Where to find old limma packages not part of a Bioc release?
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Jonathan • 0
Last seen 19 months ago
United States

I'm trying to reproduce an old analysis I did using the bioc package limma. I've cloned the git repo and I do see limma versions that are part of bioc releases, but I don't see versions 3.43.4 or 3.43.5 there. I also don't see these versions in the cran archive. And google hasn't produced any other leads.

Does someone know how I can download these versions?


archive limma • 920 views
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Last seen 12 hours ago
WEHI, Melbourne, Australia

The limma versions that you mention were developmental versions rather than release versions of limma and you should not be using those for analyses unless you are a Bioconductor developer yourself. Anyway, there have been no changes to limma since those versions that would change the results of a standard DE analysis with a full-rank design matrix and estimable coefficients.

As well as the git log, you can see a human-friendly summary of each change for every version of limma from limma::changeLog(). If you only need to see a summary of the changes corresponding to each Bioconductor release, then:


is the best summary.

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I had looked at the changelog, but only now realize that the versions I asked for above were only in the development branch. I do not use development versions of packages, so apparently I did not use the versions I asked for above.

I analyzed a dataset with NAs using limma arrayWeights & contrasts.fit in May 2019 (although I'm not sure which package versions I used) and get similar results using the same code today (the t-statistics are off by approximately 0.05) but not identical results. It sounds like the difference should not be due to limma, right?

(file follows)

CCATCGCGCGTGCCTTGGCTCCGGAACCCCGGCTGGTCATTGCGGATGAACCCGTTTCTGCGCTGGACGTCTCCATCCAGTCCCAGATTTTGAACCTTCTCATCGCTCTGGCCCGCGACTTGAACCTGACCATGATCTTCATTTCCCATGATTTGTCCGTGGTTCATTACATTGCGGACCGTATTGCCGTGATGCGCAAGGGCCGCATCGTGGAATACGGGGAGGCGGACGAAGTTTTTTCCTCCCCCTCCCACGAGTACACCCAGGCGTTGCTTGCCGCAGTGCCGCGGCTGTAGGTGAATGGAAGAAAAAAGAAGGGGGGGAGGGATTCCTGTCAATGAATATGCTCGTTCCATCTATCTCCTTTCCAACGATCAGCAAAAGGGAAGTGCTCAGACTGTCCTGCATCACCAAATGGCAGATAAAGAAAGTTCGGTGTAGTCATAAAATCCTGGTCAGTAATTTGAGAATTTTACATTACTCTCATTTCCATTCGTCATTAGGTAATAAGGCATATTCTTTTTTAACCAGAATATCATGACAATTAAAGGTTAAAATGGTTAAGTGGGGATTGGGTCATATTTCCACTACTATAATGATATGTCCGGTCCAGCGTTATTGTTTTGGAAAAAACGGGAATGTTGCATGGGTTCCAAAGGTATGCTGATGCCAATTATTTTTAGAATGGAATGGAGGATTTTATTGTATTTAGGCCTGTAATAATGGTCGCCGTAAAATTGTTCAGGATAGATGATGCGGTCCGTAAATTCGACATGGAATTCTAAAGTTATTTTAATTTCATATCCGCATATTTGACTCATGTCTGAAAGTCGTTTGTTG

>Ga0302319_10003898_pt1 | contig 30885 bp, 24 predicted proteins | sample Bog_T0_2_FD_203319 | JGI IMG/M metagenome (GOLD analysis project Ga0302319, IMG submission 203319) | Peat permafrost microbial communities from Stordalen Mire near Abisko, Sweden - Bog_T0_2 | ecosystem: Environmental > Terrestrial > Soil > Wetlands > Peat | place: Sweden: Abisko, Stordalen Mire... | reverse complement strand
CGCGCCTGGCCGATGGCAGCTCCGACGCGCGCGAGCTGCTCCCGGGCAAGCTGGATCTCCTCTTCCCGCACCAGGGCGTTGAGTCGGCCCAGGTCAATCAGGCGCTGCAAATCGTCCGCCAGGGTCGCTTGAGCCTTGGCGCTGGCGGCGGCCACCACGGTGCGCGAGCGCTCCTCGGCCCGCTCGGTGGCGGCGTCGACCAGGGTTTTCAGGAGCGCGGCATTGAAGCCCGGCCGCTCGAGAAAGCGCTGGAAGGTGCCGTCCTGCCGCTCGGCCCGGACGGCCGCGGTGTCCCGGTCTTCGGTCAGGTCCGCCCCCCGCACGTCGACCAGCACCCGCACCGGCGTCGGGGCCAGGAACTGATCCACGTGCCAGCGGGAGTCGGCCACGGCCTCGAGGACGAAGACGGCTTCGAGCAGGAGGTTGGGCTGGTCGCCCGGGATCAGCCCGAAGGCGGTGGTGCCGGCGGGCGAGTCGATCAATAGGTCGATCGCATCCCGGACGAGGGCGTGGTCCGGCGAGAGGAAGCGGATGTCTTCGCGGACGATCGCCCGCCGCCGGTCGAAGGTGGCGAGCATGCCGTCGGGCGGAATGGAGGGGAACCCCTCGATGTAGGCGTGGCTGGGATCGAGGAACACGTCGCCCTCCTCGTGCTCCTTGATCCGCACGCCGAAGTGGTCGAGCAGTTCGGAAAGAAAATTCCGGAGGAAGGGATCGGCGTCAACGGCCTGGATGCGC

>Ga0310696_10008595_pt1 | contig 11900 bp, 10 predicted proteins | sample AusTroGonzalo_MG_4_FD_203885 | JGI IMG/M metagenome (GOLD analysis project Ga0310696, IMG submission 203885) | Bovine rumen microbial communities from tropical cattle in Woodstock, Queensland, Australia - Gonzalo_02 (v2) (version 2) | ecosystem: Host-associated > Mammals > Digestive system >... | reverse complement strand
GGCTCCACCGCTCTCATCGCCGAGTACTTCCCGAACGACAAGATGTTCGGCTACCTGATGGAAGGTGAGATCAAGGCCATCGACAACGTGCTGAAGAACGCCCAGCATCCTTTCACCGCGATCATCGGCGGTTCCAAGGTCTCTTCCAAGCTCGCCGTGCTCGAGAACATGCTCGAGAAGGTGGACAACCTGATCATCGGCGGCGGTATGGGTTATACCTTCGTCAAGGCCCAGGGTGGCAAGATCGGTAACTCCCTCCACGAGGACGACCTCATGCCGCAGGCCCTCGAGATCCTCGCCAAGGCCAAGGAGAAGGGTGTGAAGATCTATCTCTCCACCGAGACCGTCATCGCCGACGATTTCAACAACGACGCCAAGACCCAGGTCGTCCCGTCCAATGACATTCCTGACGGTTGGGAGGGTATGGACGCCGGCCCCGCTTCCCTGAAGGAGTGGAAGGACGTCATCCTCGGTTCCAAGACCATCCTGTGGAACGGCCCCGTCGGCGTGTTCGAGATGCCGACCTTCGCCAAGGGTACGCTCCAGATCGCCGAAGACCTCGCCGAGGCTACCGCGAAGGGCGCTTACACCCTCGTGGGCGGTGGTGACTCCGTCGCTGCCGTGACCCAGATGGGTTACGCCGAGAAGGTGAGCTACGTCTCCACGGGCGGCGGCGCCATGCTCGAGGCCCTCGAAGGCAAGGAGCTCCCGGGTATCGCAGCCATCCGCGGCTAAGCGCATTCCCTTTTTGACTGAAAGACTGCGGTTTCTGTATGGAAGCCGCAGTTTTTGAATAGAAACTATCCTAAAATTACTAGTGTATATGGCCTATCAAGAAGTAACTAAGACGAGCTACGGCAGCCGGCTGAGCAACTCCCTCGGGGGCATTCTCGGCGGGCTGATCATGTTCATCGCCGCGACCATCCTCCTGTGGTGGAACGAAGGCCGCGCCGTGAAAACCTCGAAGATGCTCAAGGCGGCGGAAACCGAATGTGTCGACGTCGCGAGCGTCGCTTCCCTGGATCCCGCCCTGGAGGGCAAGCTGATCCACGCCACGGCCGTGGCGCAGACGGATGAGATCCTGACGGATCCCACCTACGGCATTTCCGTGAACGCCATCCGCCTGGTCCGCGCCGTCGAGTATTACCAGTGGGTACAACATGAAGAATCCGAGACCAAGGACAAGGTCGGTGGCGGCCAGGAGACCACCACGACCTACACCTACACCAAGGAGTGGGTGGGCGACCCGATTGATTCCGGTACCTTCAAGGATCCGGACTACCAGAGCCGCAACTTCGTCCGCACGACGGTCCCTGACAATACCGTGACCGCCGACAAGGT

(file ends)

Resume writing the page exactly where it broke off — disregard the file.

Thanks for your helpful & quick reply.

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The most common cause of changes in limma results are changes in the annotation packages (Bioconductor or otherwise) that often cause slight changes in the number of genes included in an analysis. However there have been changes to the arrayWeights and contrasts.fit functions over time. In particular, a small but pervasive improvement was introduced to arrayWeights with the Bioconductor 3.9 release in May 2019. If your old analysis was run using Bioconductor 3.8 or earlier, then you could try adding prior.n=0 to the arrayWeights() call to see if it restores the old results.

Changes in Bioconductor 3.12 (limma 3.46.0 Oct 2020)

  • Bug fix to arrayWeights() when 'y' contains NAs, the design matrix has several columns and some but not all genes have no residual df.

Changes in Bioconductor 3.11 (limma 3.44.0 May 2020)

  • Improved treatment of NA coefficients by contrasts.fit(). contrasts.fit() has always removed coefficients that were NA because of singularities in the design matrix, but any extra NA coefficients caused by NA expression values would cause all the stdev.unscaled values returned by contrasts.fit() to be NA for those genes. contrasts.fit() now returns non-NA coefficients and non-NA stdev.unscaled values if all the NA coefficients are multiplied by zero contrast multipliers.

Changes in Bioconductor 3.9 (limma 3.40.0 May 2019)